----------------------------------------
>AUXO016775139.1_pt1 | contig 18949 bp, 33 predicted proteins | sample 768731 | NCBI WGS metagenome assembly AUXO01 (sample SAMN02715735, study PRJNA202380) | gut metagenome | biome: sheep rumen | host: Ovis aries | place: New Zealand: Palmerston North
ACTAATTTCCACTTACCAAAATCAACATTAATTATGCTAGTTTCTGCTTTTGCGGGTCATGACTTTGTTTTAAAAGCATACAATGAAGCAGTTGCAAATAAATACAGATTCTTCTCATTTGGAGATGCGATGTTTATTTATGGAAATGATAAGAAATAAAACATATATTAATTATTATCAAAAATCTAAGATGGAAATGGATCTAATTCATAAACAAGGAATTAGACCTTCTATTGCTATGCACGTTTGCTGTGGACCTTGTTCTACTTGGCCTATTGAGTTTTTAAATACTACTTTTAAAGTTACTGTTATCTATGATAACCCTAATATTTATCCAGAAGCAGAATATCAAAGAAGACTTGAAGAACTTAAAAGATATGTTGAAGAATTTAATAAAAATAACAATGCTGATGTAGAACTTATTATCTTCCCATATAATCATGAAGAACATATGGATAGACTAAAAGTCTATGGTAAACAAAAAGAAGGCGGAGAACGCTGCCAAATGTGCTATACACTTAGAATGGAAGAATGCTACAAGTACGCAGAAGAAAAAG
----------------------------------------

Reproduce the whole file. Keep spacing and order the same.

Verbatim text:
>AUXO016775139.1_pt1 | contig 18949 bp, 33 predicted proteins | sample 768731 | NCBI WGS metagenome assembly AUXO01 (sample SAMN02715735, study PRJNA202380) | gut metagenome | biome: sheep rumen | host: Ovis aries | place: New Zealand: Palmerston North
ACTAATTTCCACTTACCAAAATCAACATTAATTATGCTAGTTTCTGCTTTTGCGGGTCATGACTTTGTTTTAAAAGCATACAATGAAGCAGTTGCAAATAAATACAGATTCTTCTCATTTGGAGATGCGATGTTTATTTATGGAAATGATAAGAAATAAAACATATATTAATTATTATCAAAAATCTAAGATGGAAATGGATCTAATTCATAAACAAGGAATTAGACCTTCTATTGCTATGCACGTTTGCTGTGGACCTTGTTCTACTTGGCCTATTGAGTTTTTAAATACTACTTTTAAAGTTACTGTTATCTATGATAACCCTAATATTTATCCAGAAGCAGAATATCAAAGAAGACTTGAAGAACTTAAAAGATATGTTGAAGAATTTAATAAAAATAACAATGCTGATGTAGAACTTATTATCTTCCCATATAATCATGAAGAACATATGGATAGACTAAAAGTCTATGGTAAACAAAAAGAAGGCGGAGAACGCTGCCAAATGTGCTATACACTTAGAATGGAAGAATGCTACAAGTACGCAGAAGAAAAAG